Irish parents who home-school: 'It isn't something we decided to do on a whim'
New figures show increasing numbers of parents are choosing to take their children out of the school system and educate them at home.
It may have happened 14 years ago, but Nora Duggan has vivid memories of the day when she opened the door of her Laois home to find a garda standing there.
We wanted to know why her daughter, Síle, then seven years old, was not attending the local primary school in Portarlington. Nora and her husband Seamus had taken Síle out of the school some time previously so convinced were they that conventional education was not for their child, and now a police officer had been summoned to see if they would return her to the school.
"I explained to him that it was our right as Irish citizens to educate our child as we saw fit," Nora says today, "and he said he'd go away and look into it. We never saw him again."
Síle was schooled at home until after her Junior Cert and now her siblings Tómas and Mary-Sue are being taught by Nora and Seamus in the same fashion.
"It worked for Síle," Nora says, "and it is working for both Tómas (7) and Mary-Sue (5) too. And I think it would work for other families if they were aware that it's their right to educate their children at home if they want to. A lot of people are still not aware of that situation."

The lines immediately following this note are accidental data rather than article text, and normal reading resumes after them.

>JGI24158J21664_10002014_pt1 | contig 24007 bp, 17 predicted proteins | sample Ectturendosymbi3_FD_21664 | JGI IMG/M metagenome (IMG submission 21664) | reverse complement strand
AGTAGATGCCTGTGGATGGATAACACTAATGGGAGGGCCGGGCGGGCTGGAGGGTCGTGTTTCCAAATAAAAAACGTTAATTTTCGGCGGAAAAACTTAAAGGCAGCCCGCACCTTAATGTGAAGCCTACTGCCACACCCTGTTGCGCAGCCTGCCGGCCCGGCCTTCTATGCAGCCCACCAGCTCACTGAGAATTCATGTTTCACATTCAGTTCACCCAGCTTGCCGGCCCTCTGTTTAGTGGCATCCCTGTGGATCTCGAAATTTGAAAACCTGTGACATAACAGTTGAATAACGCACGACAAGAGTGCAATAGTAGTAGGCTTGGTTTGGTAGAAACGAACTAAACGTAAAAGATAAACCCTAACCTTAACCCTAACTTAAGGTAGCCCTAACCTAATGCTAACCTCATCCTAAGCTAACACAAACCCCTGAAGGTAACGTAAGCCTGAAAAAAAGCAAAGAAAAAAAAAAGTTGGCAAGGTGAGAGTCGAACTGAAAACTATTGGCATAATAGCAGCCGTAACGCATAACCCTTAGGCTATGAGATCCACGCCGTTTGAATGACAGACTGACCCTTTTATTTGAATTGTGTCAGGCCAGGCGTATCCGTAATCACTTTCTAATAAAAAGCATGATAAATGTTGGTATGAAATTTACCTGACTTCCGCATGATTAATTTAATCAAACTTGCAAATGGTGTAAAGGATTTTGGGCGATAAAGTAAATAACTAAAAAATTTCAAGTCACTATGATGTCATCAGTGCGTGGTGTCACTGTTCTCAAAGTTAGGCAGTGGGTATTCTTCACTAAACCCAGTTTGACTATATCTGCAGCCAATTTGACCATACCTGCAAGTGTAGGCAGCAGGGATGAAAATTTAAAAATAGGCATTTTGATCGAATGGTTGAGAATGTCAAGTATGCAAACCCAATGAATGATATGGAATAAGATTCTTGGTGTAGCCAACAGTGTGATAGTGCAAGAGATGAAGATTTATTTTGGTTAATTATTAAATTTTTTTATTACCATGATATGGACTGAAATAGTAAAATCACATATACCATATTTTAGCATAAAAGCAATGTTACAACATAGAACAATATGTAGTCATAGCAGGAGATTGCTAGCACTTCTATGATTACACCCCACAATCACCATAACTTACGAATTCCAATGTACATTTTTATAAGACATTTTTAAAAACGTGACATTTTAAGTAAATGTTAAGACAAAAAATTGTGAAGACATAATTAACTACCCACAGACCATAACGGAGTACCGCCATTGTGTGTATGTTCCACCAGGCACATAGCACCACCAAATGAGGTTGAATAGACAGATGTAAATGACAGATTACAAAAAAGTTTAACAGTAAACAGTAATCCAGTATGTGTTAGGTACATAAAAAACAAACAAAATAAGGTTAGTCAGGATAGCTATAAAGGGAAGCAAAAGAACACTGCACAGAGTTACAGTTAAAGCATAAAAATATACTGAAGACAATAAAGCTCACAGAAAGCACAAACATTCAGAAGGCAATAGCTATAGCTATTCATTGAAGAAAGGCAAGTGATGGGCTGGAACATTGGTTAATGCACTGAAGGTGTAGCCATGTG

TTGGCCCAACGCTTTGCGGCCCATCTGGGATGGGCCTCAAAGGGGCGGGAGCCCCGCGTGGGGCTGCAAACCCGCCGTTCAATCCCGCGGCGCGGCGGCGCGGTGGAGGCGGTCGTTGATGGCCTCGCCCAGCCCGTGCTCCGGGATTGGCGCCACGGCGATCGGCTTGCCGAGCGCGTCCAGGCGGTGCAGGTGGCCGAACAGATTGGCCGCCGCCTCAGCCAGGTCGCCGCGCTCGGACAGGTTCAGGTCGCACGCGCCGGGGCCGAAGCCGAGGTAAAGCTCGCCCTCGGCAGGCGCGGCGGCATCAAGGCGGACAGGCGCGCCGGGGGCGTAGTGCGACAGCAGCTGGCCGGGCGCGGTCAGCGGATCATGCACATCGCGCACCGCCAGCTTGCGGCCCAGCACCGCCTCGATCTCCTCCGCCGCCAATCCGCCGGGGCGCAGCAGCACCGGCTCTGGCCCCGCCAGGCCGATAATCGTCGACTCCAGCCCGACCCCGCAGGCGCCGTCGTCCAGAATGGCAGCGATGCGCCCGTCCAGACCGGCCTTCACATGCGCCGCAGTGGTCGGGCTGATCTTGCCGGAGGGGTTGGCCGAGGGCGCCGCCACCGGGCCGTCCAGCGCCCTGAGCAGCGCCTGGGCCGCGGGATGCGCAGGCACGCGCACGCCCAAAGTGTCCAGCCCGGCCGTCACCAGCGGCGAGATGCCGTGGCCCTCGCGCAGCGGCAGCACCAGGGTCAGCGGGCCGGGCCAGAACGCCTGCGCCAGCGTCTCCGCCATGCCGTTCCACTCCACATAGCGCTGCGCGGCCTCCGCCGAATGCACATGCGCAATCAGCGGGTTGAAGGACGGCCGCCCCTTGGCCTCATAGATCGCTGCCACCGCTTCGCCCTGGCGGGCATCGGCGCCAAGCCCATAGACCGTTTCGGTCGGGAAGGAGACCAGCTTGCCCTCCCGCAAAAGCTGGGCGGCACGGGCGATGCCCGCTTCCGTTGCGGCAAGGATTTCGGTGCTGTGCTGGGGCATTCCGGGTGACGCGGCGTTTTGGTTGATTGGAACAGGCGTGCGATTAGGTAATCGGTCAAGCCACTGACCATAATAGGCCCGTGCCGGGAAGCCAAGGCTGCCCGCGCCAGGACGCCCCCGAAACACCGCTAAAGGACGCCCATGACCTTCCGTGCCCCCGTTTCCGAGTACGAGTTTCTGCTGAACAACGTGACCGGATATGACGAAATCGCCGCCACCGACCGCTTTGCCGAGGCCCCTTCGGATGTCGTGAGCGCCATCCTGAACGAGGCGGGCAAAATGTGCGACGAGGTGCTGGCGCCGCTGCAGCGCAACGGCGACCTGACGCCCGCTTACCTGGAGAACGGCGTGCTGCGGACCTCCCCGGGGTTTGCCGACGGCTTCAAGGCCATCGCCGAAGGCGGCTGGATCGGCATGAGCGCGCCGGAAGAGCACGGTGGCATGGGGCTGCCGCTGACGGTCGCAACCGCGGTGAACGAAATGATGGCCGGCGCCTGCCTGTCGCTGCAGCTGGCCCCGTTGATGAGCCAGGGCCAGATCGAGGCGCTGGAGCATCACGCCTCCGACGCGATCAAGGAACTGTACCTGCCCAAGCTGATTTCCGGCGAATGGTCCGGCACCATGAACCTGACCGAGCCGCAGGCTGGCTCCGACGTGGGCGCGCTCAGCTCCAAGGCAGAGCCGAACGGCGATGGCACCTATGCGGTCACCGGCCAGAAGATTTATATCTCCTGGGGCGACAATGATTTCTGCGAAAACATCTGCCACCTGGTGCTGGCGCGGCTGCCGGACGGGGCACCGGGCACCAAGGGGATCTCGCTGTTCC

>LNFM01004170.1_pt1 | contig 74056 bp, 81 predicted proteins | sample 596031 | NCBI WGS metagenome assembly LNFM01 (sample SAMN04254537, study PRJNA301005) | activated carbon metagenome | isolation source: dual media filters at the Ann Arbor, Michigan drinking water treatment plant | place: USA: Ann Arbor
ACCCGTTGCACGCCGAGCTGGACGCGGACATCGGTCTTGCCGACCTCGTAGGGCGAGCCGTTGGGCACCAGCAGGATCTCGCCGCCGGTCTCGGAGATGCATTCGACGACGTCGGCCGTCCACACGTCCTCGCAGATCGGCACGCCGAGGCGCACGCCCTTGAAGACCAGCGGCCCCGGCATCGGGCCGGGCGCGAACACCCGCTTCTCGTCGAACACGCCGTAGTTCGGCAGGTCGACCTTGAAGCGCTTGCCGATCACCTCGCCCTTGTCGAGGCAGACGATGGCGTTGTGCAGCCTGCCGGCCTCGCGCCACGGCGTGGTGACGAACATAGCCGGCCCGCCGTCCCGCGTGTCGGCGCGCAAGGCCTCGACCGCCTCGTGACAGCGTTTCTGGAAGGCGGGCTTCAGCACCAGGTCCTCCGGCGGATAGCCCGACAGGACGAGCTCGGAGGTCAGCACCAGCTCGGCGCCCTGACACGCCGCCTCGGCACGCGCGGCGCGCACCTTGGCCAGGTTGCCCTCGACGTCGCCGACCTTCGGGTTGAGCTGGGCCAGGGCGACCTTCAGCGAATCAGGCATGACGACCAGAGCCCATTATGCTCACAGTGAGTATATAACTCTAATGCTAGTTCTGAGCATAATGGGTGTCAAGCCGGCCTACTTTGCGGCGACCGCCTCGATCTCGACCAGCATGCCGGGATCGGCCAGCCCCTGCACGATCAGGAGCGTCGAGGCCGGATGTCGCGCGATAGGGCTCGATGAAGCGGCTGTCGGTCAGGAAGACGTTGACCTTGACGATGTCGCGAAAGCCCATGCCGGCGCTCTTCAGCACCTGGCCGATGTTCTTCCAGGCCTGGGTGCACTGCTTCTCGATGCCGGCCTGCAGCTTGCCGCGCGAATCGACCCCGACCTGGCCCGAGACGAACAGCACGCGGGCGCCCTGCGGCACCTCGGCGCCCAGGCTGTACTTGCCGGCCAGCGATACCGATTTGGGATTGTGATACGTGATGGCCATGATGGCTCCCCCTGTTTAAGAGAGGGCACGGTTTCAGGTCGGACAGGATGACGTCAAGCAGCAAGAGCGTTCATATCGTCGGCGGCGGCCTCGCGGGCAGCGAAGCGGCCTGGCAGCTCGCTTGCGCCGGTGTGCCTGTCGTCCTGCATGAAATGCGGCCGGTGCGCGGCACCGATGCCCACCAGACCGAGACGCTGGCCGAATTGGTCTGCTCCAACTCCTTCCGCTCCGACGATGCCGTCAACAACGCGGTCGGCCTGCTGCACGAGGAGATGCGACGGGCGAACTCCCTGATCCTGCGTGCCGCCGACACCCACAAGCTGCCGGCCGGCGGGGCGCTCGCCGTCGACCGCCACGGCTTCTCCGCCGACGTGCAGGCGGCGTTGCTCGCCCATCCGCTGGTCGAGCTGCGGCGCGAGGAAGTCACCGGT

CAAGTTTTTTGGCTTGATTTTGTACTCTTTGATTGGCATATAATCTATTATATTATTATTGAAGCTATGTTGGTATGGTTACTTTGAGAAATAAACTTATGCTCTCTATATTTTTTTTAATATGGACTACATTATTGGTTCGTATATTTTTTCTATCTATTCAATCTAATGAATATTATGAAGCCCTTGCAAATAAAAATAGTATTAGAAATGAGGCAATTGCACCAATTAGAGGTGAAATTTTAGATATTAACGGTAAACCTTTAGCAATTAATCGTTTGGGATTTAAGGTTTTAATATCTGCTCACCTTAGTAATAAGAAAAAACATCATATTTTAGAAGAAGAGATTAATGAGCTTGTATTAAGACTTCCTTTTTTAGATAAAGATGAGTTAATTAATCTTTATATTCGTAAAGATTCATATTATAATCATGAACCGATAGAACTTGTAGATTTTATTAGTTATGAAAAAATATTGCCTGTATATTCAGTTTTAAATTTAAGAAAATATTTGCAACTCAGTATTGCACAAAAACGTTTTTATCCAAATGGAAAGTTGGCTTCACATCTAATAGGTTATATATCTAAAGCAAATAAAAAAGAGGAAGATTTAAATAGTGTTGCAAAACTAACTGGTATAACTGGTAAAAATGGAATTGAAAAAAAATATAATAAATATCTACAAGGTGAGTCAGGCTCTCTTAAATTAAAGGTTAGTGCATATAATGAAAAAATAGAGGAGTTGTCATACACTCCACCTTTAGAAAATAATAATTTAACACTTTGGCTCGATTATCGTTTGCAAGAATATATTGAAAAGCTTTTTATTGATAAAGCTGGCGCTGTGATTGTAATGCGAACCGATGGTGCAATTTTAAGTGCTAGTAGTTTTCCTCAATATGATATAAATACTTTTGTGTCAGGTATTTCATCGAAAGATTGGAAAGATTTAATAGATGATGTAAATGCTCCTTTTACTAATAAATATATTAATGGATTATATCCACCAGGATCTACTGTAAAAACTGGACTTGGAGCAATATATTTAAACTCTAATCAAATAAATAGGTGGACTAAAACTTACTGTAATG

And yet, increasing numbers of Irish parents are opting to school their kids at home. Latest figures show that 1,090 children are registered as being home-schooled today. The figure five years ago was 699. And those figures may be conservative: Nora Duggan believes some parents don't register their children as being home-schooled despite providing their education that way.
That Tusla, the body established to safeguard children who are in vulnerable situations such as domestic abuse, are charged with keeping tabs on home-schooled children is a source of irritation for many parents, Nora believes. "Any parent that I've ever met who has home-schooled their children has their very best interests at heart. They've thought about it long and hard. It isn't something they have decided to do on a whim."
For her, the decision stemmed from Síle's dislike of school both in Dublin - where the family are from - and in Laois, their adopted home. "There was a period of about six months where she liked it, but for most of the time up to the age of seven she was very unhappy. She just couldn't settle and we had to look into other possibilities.
"One day, I had a bad experience with the teacher and I rang my husband and he said, 'take her out'. It was then we did research into home-schooling and saw that, even at that stage, it wasn't such a strange thing to do. Plenty of families were doing it in Ireland already. We haven't looked back since."